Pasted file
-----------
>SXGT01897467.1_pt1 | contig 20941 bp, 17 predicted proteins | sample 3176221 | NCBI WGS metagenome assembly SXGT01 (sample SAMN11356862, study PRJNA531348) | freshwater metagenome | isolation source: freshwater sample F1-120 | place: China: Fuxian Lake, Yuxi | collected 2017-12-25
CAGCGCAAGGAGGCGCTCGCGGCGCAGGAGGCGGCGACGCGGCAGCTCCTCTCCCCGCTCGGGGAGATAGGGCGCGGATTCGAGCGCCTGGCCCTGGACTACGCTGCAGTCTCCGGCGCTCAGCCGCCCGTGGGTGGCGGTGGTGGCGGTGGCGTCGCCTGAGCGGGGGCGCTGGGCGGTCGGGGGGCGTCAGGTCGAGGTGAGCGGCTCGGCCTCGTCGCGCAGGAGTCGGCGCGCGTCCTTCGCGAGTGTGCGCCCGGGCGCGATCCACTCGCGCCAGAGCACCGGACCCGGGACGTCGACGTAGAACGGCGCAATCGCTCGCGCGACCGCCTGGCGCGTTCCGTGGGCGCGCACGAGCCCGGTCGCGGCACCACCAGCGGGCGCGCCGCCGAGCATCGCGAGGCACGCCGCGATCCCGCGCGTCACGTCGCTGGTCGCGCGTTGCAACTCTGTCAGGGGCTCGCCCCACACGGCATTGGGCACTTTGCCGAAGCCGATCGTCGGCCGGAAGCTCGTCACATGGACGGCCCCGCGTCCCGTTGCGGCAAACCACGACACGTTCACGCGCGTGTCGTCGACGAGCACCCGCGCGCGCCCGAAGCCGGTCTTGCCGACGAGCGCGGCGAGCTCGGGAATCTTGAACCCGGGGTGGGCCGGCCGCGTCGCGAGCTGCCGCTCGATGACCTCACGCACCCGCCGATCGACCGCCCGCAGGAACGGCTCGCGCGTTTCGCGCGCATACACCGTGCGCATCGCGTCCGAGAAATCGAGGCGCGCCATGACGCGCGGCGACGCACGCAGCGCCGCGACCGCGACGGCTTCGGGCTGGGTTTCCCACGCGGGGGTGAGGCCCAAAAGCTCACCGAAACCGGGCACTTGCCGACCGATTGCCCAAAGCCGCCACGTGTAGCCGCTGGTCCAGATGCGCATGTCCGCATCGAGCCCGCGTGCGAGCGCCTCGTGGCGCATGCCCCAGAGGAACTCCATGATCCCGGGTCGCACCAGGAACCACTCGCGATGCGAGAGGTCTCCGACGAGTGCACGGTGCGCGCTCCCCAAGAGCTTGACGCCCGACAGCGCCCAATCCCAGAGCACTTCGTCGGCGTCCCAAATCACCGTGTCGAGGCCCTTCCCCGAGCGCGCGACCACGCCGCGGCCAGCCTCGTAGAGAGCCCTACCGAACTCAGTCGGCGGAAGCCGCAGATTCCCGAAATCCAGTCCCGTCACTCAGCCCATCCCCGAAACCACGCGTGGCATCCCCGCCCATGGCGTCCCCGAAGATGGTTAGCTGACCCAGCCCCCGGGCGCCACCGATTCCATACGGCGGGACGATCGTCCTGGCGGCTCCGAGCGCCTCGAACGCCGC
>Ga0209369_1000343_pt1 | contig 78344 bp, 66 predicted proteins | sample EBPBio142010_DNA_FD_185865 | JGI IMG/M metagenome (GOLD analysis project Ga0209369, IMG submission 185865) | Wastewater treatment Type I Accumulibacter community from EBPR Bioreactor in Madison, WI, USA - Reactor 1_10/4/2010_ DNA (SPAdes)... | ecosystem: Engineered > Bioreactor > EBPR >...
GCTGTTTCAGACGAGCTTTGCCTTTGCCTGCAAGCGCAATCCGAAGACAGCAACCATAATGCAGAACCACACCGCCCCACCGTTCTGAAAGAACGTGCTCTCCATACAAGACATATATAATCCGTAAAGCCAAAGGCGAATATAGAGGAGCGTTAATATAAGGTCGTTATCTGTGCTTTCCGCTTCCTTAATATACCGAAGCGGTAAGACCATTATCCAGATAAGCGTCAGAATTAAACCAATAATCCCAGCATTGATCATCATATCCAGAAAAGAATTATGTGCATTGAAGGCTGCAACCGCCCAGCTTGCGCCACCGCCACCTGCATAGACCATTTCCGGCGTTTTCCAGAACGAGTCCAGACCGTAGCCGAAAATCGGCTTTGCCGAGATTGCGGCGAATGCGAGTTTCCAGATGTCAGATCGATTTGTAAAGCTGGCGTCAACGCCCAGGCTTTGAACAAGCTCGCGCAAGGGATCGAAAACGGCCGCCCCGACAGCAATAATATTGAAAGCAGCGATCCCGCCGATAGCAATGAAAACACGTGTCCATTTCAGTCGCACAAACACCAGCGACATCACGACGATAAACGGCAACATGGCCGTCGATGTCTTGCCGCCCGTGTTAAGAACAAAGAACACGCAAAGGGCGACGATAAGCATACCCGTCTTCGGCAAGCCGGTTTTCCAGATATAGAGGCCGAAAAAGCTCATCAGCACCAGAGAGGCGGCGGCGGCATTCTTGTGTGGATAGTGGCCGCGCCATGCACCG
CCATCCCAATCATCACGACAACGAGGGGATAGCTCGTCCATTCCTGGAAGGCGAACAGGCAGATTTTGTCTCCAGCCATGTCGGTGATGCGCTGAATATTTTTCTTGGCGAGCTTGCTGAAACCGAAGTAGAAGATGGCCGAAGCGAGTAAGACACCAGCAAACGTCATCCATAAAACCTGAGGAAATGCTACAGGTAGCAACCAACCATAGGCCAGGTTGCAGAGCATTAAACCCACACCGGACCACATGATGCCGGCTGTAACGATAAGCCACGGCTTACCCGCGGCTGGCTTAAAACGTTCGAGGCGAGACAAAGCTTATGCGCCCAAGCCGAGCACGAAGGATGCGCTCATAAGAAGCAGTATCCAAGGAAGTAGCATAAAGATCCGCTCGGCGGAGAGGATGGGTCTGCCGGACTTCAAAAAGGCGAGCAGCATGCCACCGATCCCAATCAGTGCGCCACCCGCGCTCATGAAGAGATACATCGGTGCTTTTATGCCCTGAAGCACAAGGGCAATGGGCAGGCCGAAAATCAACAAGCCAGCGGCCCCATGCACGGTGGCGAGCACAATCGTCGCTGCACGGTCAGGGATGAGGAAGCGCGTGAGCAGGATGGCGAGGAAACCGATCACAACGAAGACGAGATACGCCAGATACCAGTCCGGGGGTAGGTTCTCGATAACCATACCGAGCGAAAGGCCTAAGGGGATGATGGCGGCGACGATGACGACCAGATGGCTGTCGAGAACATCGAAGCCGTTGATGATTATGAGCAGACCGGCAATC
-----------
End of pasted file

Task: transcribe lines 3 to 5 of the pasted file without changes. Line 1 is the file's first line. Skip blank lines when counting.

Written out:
>Ga0209369_1000343_pt1 | contig 78344 bp, 66 predicted proteins | sample EBPBio142010_DNA_FD_185865 | JGI IMG/M metagenome (GOLD analysis project Ga0209369, IMG submission 185865) | Wastewater treatment Type I Accumulibacter community from EBPR Bioreactor in Madison, WI, USA - Reactor 1_10/4/2010_ DNA (SPAdes)... | ecosystem: Engineered > Bioreactor > EBPR >...
GCTGTTTCAGACGAGCTTTGCCTTTGCCTGCAAGCGCAATCCGAAGACAGCAACCATAATGCAGAACCACACCGCCCCACCGTTCTGAAAGAACGTGCTCTCCATACAAGACATATATAATCCGTAAAGCCAAAGGCGAATATAGAGGAGCGTTAATATAAGGTCGTTATCTGTGCTTTCCGCTTCCTTAATATACCGAAGCGGTAAGACCATTATCCAGATAAGCGTCAGAATTAAACCAATAATCCCAGCATTGATCATCATATCCAGAAAAGAATTATGTGCATTGAAGGCTGCAACCGCCCAGCTTGCGCCACCGCCACCTGCATAGACCATTTCCGGCGTTTTCCAGAACGAGTCCAGACCGTAGCCGAAAATCGGCTTTGCCGAGATTGCGGCGAATGCGAGTTTCCAGATGTCAGATCGATTTGTAAAGCTGGCGTCAACGCCCAGGCTTTGAACAAGCTCGCGCAAGGGATCGAAAACGGCCGCCCCGACAGCAATAATATTGAAAGCAGCGATCCCGCCGATAGCAATGAAAACACGTGTCCATTTCAGTCGCACAAACACCAGCGACATCACGACGATAAACGGCAACATGGCCGTCGATGTCTTGCCGCCCGTGTTAAGAACAAAGAACACGCAAAGGGCGACGATAAGCATACCCGTCTTCGGCAAGCCGGTTTTCCAGATATAGAGGCCGAAAAAGCTCATCAGCACCAGAGAGGCGGCGGCGGCATTCTTGTGTGGATAGTGGCCGCGCCATGCACCG
CCATCCCAATCATCACGACAACGAGGGGATAGCTCGTCCATTCCTGGAAGGCGAACAGGCAGATTTTGTCTCCAGCCATGTCGGTGATGCGCTGAATATTTTTCTTGGCGAGCTTGCTGAAACCGAAGTAGAAGATGGCCGAAGCGAGTAAGACACCAGCAAACGTCATCCATAAAACCTGAGGAAATGCTACAGGTAGCAACCAACCATAGGCCAGGTTGCAGAGCATTAAACCCACACCGGACCACATGATGCCGGCTGTAACGATAAGCCACGGCTTACCCGCGGCTGGCTTAAAACGTTCGAGGCGAGACAAAGCTTATGCGCCCAAGCCGAGCACGAAGGATGCGCTCATAAGAAGCAGTATCCAAGGAAGTAGCATAAAGATCCGCTCGGCGGAGAGGATGGGTCTGCCGGACTTCAAAAAGGCGAGCAGCATGCCACCGATCCCAATCAGTGCGCCACCCGCGCTCATGAAGAGATACATCGGTGCTTTTATGCCCTGAAGCACAAGGGCAATGGGCAGGCCGAAAATCAACAAGCCAGCGGCCCCATGCACGGTGGCGAGCACAATCGTCGCTGCACGGTCAGGGATGAGGAAGCGCGTGAGCAGGATGGCGAGGAAACCGATCACAACGAAGACGAGATACGCCAGATACCAGTCCGGGGGTAGGTTCTCGATAACCATACCGAGCGAAAGGCCTAAGGGGATGATGGCGGCGACGATGACGACCAGATGGCTGTCGAGAACATCGAAGCCGTTGATGATTATGAGCAGACCGGCAATC